Sierra Leone was largely colonised by Calvinist settlers from Nova Scotia, who were largely Black Loyalists , African Americans who had fought for the British during the American War of Independence. John Marrant had organised a congregation there under the auspices of the Huntingdon Connection .

Some of the largest Calvinist communions were started by 19th and 20th century missionaries; especially large are those in Korea and Nigeria.

Usury and Capitalism

One school of thought about Calvinism long has been that it represented a revolt against the medieval condemnation of usury, and implicitly profit, helping to set the stage for the development of capitalism in northern Europe. Such a connection was advanced in influential works by R.H. Tawney and by Max Weber.

Calvin expressed himself on usury in a letter to a friend, Oekolampadius. In this letter, he criticized the use of certain passages of scripture invoked by people opposed to the charging of interest -- he re-interpreted some of these passages, and suggested that others of them had been rendered irrelevant by changed conditions.

He also dismissed the argument (based upon the writings of Aristotle) that it is wrong to charge interest for money because money itself is barren. He said that the walls and the roof of a house are barren, too, but it is permissible to charge someone for allowing him to use them. In the same way, money can be made fruitful.

He also said, though, that money should be lent to people in dire need without hope of interest.

Reformed Geneva

John Calvin had been travelling to Strasbourg during the time of the Ottoman wars and passed through the cantons of Switzerland. Whilst in Geneva William Farel asked Calvin to help him with the cause of the church. Calvin wrote of Farel's request "I felt as if God from heaven had laid his mighty hand upon me to stop me in my course". After eighteen months, Calvin and Farel's changes caused both to leave the city.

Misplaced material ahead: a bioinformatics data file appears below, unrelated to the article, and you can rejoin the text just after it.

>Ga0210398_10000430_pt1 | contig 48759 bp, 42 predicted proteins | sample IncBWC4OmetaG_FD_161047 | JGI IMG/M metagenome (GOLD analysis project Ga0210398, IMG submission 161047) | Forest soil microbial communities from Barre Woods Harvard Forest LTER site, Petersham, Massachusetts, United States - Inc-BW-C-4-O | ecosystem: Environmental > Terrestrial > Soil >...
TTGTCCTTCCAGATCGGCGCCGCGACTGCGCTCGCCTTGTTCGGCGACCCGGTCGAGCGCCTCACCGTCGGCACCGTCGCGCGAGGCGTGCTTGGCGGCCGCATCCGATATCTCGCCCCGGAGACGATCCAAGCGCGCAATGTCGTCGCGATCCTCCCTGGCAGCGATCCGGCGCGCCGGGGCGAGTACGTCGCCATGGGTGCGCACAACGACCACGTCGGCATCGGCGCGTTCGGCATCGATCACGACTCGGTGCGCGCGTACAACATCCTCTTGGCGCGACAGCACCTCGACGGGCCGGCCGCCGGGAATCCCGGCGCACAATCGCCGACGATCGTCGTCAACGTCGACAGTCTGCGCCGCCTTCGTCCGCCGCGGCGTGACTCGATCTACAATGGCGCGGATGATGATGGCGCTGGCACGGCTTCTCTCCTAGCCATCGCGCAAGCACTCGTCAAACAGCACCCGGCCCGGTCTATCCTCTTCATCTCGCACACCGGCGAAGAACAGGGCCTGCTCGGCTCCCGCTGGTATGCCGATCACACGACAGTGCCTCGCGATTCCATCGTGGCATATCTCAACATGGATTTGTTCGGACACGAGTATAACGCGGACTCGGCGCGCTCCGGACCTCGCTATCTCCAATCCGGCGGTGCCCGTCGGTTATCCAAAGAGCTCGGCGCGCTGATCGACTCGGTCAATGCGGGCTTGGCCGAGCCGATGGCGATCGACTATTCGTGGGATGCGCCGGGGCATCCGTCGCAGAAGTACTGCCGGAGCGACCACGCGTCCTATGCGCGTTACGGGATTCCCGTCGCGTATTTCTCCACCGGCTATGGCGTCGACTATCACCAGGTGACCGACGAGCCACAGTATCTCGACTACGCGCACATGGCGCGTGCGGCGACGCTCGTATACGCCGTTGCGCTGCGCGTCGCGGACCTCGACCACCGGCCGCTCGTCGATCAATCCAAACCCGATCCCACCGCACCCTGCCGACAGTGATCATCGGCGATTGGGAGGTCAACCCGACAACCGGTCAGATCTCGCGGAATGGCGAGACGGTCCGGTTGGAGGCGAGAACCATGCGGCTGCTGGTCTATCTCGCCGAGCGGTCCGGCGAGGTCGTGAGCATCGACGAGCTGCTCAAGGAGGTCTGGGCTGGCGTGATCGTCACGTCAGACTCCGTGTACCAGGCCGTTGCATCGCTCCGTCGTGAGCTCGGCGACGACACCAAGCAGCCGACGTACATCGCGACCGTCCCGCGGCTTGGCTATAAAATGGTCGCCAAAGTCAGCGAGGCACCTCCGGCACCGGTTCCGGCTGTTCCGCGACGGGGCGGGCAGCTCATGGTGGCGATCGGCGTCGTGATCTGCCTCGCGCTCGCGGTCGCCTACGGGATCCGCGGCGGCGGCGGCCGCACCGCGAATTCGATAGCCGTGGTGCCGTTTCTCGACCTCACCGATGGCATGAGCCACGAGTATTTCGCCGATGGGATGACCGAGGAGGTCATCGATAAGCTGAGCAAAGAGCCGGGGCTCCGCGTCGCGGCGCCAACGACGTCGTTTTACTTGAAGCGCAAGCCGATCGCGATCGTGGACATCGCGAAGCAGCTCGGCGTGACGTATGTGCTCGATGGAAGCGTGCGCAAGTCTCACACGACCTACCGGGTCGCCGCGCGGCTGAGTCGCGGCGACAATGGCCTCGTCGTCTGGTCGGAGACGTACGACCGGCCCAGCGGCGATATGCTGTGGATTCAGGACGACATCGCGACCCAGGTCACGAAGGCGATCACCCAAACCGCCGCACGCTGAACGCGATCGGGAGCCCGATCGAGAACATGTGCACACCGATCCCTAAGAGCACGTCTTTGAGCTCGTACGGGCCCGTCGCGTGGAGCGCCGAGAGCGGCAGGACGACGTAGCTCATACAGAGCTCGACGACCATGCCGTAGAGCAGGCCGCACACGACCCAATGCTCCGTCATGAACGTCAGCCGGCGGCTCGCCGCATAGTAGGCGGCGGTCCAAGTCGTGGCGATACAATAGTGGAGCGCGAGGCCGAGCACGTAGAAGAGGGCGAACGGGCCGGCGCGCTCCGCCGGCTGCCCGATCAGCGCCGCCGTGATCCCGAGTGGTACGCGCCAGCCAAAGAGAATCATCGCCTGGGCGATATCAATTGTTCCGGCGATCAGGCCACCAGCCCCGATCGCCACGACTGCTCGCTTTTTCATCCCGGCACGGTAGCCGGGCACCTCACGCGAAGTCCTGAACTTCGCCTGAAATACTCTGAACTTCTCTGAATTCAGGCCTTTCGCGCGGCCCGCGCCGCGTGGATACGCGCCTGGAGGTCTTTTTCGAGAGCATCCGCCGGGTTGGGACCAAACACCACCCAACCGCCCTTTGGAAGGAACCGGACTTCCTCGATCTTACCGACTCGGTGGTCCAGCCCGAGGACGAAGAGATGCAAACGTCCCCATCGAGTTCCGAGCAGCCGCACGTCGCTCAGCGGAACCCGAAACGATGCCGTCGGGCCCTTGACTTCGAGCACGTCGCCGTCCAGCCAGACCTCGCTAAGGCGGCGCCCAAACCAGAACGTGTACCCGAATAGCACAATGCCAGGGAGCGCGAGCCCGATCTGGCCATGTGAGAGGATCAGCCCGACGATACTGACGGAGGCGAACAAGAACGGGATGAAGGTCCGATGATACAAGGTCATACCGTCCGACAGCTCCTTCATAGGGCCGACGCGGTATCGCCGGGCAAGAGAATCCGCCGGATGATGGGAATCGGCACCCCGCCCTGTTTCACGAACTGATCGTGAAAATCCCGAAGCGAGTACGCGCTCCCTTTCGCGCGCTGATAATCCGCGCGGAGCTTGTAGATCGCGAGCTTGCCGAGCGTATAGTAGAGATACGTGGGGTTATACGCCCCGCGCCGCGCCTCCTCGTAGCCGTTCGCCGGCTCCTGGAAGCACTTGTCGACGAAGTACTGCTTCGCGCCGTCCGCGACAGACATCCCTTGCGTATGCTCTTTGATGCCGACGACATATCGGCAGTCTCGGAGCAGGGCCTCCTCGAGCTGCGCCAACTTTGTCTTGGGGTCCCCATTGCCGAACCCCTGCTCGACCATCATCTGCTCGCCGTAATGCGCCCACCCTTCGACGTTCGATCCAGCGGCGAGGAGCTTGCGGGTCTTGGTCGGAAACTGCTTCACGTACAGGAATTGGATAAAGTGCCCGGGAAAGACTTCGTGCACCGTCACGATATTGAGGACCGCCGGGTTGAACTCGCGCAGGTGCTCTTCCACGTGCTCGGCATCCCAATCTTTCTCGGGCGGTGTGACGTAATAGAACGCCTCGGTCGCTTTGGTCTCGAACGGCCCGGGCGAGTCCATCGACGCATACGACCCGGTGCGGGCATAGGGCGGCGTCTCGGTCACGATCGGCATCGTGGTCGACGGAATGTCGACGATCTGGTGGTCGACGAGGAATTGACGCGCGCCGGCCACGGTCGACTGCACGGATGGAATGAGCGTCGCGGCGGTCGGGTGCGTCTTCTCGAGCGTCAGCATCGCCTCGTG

For three years Calvin worked in Strasbourg at a church of French Huguenots. Calvin was invited back to Geneva some time later and reorganized the structure of the city along Biblical lines such as ministers, teachers, elders and deacons. Some critics of Calvin call it a theocracy. In 1553, Calvin approved of the execution by burning of Michael Servetus for heresy. In 1559 Calvin founded a school for training children as well as a hospital for the indigent.

Calvin's health began to fail when he suffered migraines, lung hemorrhages , gout and kidney stones. At times, he was carried to the pulpit. Calvin also had his detractors. He was threatened and abused. Calvin would spend his private moments on Lake Geneva and read scripture while drinking red wine. Towards the end Calvin said to his friends who were worried about his daily regimen of work, "What! Would you have the Lord find me idle when He comes?"

John Calvin died in Geneva on May 27, 1564. He was buried in the Cimetière des Rois under a tombstone marked simply with the initials "J.C."


Calvin from Calvin and Hobbes, a comic character created by Bill Watterson, was named after John Calvin. It is thought that this reflects the young male character's belief in predestination (as justification for his behavior), while his stuffed tiger Hobbes shares Thomas Hobbes's dim view of human nature.


Last updated: 05-06-2005 14:32:07